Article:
As a kid I can remember him walking down Charlemont Road to the Post Office to get his mail. He lived in a little house, the first one on the right out in the woods, off Avery Road. He always carried an umbrella and wore spats. When Dr. George was old, he moved up to live with the Carters, who in those days took in boarders. He had a room on the second floor at the rear of the main Carter house where it was connected to a long series of barn buildings. Francis and his mother dropped him off at the Carters, still smoking his pipe, and they went on up the road. Being late they went right to bed. Francis slept in a bedroom at the front of the Wilder house, and before he got to sleep remembers hearing the elder Mrs. Carter down the road screaming the house is on fire! Neighbors from all around were called and hurried to help out. In those days there were no fire ponds so using buckets, under the direction of my uncle Dunk (Earl Purinton) who was the fire chief in Buckland at the time, they ran to near-by brooks and carried water to the house, splashing it on the burning fire at the rear of the house.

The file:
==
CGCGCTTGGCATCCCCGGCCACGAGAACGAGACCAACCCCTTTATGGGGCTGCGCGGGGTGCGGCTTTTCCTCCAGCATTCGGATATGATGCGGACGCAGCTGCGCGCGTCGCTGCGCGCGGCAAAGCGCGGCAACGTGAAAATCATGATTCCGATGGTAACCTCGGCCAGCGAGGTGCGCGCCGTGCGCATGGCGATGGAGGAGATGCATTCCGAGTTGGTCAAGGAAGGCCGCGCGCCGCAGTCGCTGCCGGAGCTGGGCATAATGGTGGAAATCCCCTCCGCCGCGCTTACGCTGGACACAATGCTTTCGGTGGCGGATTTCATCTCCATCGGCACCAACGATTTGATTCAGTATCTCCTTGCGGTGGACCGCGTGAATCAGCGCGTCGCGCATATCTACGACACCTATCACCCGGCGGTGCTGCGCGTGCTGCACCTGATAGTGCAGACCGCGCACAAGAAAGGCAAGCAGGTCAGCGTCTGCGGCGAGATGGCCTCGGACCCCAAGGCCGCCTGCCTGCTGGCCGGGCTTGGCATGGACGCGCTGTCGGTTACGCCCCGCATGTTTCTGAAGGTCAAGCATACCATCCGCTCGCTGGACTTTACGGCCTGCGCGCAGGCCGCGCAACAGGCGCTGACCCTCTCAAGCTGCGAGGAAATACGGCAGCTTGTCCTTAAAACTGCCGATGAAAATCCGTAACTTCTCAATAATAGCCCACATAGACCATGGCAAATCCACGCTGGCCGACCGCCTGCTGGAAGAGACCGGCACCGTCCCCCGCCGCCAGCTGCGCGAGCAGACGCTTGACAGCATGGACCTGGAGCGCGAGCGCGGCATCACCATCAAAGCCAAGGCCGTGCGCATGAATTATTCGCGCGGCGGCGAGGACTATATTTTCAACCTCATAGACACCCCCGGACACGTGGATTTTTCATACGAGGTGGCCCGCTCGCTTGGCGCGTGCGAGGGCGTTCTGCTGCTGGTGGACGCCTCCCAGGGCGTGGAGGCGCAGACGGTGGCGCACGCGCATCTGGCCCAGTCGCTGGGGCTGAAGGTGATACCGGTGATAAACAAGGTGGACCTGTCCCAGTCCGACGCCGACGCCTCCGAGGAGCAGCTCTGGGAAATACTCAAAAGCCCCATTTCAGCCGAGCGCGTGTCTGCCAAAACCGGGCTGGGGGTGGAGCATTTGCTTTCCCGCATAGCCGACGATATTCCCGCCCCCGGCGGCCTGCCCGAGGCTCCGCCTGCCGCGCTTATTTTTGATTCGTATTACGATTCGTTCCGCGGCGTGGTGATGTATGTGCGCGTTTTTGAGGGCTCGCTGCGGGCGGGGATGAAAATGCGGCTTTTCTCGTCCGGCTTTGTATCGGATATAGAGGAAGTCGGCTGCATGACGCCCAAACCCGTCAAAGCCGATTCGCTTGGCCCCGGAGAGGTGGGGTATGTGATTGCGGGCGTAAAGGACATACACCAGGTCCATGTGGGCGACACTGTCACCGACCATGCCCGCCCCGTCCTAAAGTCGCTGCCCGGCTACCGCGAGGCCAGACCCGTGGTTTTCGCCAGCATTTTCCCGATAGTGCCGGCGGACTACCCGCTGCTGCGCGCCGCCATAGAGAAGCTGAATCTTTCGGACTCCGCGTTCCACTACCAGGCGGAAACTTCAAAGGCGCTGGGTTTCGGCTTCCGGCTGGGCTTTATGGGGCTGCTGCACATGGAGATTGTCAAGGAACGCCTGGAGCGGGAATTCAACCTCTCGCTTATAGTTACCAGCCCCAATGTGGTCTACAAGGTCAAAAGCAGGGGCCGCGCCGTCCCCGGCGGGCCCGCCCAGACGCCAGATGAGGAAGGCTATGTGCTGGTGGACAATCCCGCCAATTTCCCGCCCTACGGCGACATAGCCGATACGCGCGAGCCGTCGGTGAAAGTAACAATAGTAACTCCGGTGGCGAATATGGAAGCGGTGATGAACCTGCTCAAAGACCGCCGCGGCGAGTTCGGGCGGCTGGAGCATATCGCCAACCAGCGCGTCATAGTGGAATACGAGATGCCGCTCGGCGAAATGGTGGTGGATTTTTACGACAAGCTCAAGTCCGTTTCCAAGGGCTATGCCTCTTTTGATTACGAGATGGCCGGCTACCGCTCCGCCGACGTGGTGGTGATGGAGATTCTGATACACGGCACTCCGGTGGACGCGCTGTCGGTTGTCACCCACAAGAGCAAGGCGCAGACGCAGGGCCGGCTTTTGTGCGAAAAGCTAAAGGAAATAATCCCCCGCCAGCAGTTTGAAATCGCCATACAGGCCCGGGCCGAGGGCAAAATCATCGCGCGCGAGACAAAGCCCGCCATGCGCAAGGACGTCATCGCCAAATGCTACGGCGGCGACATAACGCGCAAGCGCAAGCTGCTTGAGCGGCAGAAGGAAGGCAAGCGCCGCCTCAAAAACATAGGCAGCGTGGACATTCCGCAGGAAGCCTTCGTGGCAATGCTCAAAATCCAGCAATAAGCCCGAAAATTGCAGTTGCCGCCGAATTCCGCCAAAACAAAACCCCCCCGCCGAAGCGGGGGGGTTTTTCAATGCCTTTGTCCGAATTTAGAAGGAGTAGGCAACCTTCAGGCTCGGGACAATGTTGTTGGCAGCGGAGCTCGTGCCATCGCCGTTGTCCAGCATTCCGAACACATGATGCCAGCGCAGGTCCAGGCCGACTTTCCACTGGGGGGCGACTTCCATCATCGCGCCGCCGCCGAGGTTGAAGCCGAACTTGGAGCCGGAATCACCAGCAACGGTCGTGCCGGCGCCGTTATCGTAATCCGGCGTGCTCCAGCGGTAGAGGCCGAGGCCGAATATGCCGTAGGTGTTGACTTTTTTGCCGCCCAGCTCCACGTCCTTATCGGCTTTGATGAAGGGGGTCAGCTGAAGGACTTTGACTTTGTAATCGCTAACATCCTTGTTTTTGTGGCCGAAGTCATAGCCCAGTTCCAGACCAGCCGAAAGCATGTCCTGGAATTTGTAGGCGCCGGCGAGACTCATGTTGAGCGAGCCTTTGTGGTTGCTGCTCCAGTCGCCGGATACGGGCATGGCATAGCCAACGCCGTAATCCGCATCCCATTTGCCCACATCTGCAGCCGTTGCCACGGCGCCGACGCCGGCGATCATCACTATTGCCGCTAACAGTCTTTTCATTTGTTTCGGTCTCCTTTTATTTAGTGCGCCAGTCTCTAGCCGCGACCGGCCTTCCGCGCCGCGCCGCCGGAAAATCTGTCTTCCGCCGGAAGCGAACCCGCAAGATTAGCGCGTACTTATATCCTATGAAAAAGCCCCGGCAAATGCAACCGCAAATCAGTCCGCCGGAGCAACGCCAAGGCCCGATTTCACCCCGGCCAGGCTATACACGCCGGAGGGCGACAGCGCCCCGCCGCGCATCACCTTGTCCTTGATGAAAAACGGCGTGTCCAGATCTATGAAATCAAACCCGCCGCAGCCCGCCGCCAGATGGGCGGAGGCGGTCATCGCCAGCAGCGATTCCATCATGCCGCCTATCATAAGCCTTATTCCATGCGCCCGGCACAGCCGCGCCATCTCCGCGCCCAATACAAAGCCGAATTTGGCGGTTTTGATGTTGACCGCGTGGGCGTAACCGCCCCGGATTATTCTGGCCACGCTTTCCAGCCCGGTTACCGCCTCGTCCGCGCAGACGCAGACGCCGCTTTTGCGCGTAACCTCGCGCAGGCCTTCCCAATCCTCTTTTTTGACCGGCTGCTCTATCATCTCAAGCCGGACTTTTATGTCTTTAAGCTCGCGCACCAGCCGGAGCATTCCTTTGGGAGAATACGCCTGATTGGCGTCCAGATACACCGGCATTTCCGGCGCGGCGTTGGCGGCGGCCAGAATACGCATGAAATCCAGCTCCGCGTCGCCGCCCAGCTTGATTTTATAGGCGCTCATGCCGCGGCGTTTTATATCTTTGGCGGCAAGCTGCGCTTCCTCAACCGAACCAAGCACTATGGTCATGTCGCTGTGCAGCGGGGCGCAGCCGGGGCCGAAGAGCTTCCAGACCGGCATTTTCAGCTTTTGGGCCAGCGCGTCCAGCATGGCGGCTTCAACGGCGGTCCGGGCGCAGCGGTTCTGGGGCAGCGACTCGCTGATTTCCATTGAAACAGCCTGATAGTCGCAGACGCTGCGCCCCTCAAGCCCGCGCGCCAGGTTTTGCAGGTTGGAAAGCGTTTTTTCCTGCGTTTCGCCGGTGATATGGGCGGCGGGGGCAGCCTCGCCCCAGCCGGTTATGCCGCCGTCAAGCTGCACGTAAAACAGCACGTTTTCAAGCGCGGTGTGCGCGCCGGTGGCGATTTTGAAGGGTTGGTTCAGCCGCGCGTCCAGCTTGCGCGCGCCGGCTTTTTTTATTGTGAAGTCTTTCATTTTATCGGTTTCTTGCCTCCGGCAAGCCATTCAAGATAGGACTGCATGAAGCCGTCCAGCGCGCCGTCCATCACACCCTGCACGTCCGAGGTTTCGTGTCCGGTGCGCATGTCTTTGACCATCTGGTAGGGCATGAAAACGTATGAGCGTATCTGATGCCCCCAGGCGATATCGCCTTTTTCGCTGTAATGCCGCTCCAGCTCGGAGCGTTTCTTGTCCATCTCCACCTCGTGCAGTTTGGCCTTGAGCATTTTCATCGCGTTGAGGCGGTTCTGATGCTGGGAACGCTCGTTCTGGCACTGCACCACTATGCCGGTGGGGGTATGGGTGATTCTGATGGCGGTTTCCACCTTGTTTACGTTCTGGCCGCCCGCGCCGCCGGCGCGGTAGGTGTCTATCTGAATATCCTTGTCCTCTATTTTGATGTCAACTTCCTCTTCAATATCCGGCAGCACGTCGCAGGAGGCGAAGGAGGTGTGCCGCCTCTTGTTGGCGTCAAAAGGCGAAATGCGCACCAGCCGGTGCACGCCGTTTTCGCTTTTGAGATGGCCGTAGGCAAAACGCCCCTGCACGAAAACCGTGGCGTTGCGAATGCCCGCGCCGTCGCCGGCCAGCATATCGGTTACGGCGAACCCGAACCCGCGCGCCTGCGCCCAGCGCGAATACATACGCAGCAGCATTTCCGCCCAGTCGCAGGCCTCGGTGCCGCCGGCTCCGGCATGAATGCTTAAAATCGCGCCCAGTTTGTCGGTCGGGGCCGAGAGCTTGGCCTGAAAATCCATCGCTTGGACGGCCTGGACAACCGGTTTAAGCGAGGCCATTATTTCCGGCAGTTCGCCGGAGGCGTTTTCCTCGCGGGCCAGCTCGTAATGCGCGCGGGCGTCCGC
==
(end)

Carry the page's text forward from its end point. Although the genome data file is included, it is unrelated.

It was determined almost immediately that Dr. George had knocked out his pipe on the bottom of the stair railing leading up to his room. The ashes had landed on papers laying on the stairway, starting up the fire. The bucket brigade was able to keep the fire from spreading back into the house. According to Francis, it was fortunate that the wind that evening was in the right direction, carrying the fire along the series of barns down to the very last one which somehow got spared. A second unattached barn was unaffected, but some years later this one was taken down.